Friday, 27 February 2015

Day 118 - Amazing Enigmatic Anemones

Hi All,

Day 118 and another little treasure from my rock pool exploration at Whitby.

Before I start though, I thought I'd mention another little fact about Whitby. Whitby was the place that Captain Cook, one of our most famous explorers, learnt most of his sailing skills. It was also where his ships HMS Endeavour and HMS Resolution were built.

So back to my rock pools. I found another fascinating creature lurking in one pool. It was a bit more colourful than the Limpets or the Barnacles but hard to photograph as it was under the water. I'm talking today about sea anemones. What did I find out about these amazing creatures:

Beadlet Anemone (Actinia equina)

  • Anemones are closely related to corals and jellyfish.
  • As you can just make out in the picture they have a cylindrical body. This attaches itself to rocks using a sticky foot on its base. On top they have lots of tentacles surrounding a central mouth.
  • The species in the picture, the Beadlet Anemone, can have up to 192 tentacles arranged in 6 circles.
  • It is well adapted to living in tidal zones as it will stand high temperatures and some dessication (drying out). 
  • They are carnivorous and hunt for food by waiting for prey to pass and they use their venomous tentacles to sting and kill their prey.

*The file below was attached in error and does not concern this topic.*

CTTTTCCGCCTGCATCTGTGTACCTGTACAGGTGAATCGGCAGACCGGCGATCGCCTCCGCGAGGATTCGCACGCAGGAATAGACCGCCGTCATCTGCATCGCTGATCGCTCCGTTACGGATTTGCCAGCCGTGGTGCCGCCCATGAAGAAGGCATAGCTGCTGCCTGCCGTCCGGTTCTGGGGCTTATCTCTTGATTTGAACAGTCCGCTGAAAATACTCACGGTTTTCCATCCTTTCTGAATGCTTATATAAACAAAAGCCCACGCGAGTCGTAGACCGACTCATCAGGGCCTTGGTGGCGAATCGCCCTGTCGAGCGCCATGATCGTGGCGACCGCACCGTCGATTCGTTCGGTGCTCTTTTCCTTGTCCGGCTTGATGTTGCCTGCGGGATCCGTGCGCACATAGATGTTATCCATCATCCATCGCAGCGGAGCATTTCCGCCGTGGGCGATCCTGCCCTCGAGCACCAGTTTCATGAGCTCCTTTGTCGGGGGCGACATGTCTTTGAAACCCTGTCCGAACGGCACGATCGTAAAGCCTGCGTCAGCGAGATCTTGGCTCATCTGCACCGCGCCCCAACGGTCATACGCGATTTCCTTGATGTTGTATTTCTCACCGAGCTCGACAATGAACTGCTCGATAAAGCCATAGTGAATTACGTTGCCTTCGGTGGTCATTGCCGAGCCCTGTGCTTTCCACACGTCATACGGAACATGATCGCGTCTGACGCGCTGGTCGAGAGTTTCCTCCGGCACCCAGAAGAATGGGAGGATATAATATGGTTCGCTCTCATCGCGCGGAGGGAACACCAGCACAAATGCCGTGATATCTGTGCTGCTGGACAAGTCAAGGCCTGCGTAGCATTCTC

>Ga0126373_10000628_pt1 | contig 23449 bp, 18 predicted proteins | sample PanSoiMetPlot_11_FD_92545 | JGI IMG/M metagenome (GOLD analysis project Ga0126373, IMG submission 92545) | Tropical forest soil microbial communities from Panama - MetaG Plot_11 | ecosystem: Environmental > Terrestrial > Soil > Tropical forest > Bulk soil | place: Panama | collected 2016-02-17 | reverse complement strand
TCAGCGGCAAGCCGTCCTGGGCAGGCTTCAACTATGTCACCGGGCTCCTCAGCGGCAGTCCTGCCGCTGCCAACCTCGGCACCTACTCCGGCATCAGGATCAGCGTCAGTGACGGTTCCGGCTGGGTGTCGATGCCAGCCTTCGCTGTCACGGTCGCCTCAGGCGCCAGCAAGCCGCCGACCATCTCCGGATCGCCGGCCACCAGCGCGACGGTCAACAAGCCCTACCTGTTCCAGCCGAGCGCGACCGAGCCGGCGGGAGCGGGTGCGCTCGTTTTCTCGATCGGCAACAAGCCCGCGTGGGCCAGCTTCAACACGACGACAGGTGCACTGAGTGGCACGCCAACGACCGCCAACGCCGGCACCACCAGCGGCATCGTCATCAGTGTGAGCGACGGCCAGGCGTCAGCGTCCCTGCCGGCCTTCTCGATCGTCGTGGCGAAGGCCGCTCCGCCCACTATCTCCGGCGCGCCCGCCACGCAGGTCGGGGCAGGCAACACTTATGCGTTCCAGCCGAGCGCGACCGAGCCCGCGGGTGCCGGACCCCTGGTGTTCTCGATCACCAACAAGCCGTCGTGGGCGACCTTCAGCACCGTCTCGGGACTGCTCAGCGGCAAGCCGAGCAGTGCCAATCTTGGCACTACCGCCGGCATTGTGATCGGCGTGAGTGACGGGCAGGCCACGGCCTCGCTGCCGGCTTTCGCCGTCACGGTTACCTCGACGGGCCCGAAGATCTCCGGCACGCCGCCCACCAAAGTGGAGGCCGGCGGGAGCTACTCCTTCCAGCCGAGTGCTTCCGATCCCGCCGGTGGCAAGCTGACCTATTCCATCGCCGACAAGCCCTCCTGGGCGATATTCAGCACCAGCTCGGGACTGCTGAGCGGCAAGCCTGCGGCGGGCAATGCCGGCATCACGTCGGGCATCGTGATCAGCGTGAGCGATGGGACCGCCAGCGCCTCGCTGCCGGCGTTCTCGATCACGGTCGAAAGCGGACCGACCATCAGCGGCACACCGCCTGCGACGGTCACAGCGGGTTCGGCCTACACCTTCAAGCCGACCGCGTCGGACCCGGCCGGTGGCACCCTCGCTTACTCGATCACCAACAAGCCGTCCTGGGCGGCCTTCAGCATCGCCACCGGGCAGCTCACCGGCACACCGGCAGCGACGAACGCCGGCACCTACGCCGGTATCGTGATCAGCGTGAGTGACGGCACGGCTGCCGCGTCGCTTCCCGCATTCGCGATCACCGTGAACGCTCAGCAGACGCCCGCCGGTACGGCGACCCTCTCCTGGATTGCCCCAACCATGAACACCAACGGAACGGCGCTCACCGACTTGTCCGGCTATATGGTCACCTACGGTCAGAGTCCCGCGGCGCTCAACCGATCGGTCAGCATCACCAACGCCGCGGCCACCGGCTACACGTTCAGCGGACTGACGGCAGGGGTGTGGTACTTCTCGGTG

• Their tentacles are very sensitive and are triggered by touch causing a harpoon like filament to be fired into the prey. Once immobilised by the venom the tentacles move the prey towards the mouth.
  • New gene research has found that sea anemones are half plant and half animal though they are classed as animals.
  • There are over 1000 species of sea anemones and they range in size from half an inch to six feet!
  • The Beadlet Anemone is territorial and will fight with others to protect its patch. One will sting another until they crawl away or drop off the surface they are on.
  • They can live a long time, some species can live up to 50 years old.
  • Some species are invertebrates and do not have a backbone. Most of their body, like us, is made up of water.
  • There are some examples of them working together with fish. The clownfish has a covering of mucus which stops it getting stung by the Anemone. It shelters in the tentacles getting protection from predators. The Anemone benefits by feeding on the scraps of the fish's meal. This is known as symbiotic alliance.

Here's a few links to more information if you want to find out more about these creatures.

Hope you enjoyed,


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